Haley Meidell, Principal Consultant at ZeroG, highlighted that if passengers using in-flight connectivity are logged into their loyalty accounts in-flight, then airlines can deliver a more specialized service based on real-time decisions. Meidell said this works especially well in terms of readdressing situations that haven’t gone well: “The timing works better. If you’re not on a flight then an email with an offer in it to try and make up for past errors will be less relevant and less appreciated.”
However, since Bjarnadóttir raised concerns about how to successfully drive ancillaries across IFC provided by two different vendors, Meidell suggested starting by using data that is available on the ground, so any subsequent offers and services are available to passengers engaging with both vendors.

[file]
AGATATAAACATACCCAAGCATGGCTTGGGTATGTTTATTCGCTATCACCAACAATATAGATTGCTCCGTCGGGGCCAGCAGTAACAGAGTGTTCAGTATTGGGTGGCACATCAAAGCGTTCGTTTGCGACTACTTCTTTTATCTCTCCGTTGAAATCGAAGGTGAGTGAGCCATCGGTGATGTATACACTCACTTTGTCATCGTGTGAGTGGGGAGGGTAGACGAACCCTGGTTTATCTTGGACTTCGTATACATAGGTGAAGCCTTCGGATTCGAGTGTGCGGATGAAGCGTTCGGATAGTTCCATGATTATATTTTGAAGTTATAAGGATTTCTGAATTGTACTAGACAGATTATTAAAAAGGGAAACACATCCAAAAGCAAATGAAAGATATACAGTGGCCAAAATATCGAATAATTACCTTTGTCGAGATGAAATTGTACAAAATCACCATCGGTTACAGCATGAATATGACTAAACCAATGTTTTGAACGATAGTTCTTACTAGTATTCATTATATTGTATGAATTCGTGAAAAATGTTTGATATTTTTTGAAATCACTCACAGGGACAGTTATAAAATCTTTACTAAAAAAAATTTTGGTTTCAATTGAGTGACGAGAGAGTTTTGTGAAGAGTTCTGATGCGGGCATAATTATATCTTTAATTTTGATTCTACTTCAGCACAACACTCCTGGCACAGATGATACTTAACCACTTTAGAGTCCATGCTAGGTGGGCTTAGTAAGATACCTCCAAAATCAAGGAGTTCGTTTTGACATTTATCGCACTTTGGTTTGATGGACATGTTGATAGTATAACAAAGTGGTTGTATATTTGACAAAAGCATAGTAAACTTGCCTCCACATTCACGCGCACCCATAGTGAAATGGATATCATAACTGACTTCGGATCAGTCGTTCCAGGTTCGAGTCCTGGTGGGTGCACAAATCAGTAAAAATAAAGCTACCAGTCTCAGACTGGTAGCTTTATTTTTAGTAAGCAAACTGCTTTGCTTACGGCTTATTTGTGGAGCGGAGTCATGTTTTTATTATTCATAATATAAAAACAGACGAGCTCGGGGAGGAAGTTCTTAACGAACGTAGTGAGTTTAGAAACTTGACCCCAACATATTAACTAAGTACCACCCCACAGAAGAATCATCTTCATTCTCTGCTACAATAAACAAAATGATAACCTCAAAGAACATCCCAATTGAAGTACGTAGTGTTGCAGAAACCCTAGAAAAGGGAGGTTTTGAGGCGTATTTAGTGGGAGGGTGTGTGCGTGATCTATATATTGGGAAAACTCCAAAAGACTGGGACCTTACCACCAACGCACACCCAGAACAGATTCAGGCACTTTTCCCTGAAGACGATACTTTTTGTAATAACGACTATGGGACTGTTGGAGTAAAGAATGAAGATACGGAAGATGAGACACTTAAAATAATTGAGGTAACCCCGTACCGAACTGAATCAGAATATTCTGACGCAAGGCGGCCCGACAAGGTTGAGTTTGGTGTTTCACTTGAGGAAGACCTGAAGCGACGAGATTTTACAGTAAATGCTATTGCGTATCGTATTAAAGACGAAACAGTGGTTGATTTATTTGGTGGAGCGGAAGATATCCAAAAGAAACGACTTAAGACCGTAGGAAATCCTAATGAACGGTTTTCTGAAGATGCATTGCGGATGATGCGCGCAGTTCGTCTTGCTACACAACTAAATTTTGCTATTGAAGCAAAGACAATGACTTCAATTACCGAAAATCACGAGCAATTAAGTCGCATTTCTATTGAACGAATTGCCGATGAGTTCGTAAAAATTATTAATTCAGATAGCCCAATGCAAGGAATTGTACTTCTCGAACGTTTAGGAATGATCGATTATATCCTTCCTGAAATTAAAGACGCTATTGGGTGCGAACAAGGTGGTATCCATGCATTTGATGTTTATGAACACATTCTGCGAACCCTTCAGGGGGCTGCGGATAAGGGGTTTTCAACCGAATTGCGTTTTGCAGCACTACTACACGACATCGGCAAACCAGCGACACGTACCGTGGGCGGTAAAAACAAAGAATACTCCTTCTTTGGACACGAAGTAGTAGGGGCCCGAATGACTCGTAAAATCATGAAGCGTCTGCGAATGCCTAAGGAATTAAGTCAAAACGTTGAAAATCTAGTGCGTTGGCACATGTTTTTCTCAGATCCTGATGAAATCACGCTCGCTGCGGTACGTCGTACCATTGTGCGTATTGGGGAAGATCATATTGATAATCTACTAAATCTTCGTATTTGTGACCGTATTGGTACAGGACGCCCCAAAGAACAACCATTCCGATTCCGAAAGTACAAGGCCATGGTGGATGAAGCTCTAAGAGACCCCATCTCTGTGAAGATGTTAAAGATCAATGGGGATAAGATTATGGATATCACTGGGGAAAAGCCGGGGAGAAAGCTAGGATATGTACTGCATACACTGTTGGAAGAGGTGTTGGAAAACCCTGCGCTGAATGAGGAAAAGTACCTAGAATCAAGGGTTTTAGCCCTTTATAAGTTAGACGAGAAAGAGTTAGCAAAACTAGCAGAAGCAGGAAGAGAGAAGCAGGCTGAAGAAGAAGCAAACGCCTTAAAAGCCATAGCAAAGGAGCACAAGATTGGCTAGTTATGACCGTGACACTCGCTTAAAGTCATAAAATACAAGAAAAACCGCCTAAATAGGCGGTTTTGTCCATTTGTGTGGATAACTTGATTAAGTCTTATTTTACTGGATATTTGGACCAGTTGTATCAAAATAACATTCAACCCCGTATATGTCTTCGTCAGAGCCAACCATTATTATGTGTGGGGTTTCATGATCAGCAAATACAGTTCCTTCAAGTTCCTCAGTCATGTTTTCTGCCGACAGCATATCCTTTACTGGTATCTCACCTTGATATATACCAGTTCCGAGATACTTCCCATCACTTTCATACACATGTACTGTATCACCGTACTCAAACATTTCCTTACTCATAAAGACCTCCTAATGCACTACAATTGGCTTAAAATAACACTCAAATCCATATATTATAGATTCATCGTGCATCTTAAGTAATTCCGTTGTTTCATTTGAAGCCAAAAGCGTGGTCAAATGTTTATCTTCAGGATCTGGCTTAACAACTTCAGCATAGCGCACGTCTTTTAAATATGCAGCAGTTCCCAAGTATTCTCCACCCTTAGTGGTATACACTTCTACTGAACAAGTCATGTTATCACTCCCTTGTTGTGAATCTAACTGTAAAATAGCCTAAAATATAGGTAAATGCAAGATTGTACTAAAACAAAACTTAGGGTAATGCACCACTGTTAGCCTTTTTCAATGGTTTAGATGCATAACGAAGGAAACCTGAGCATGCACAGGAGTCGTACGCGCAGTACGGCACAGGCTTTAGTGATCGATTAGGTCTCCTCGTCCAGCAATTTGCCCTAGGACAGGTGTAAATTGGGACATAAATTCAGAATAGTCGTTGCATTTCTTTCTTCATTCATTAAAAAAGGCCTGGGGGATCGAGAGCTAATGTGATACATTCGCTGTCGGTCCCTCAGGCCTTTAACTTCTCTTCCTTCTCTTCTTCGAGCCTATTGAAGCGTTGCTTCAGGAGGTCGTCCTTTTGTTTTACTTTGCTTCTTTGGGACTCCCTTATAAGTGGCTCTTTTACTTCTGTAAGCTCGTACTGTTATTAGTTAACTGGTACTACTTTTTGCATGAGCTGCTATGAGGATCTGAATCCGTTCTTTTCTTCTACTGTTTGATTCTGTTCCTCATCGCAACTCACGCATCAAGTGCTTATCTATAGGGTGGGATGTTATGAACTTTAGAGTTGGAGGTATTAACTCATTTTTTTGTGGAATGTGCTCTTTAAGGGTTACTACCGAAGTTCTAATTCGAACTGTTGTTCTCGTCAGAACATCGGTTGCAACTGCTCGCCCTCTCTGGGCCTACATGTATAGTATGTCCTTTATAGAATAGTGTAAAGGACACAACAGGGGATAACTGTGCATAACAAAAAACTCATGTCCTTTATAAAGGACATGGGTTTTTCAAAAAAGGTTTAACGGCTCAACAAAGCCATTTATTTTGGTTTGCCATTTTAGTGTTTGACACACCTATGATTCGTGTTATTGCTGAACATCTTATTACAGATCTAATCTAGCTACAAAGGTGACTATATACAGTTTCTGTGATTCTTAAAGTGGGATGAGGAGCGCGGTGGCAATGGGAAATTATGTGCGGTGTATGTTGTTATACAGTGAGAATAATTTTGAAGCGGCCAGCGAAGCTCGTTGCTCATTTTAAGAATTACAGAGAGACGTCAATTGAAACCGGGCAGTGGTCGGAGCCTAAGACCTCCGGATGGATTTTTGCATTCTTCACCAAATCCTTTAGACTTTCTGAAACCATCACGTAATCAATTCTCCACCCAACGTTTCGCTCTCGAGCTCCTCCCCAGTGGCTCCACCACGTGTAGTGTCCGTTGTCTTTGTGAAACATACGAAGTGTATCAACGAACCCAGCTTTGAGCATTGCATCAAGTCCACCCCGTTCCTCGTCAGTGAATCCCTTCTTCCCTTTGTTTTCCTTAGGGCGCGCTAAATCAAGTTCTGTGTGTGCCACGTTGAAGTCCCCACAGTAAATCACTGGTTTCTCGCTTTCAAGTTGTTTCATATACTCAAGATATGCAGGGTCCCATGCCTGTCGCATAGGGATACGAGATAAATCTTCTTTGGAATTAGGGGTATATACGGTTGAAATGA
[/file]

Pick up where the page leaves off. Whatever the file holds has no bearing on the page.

Mark Cheyney, IFEC Strategy, Performance and Operations Manager at IAG, agreed that managing two vendors is really difficult. “We’ve built our own portal that’s platform-agnostic at IAG, so it’s across all airlines and vendors with different airline branding. That task in itself isn’t for the faint of heart.” Instead of doing that, Cheyney advised, “Get connectivity providers on side. The Seamless Air Alliance is an important part of that – use it as a forum to lean on providers to standardize back end infrastructure that’s critical to delivering personalization. It’s not the end goal, but working collaboratively with industry bodies can help airlines that don’t want to create a universal portal.”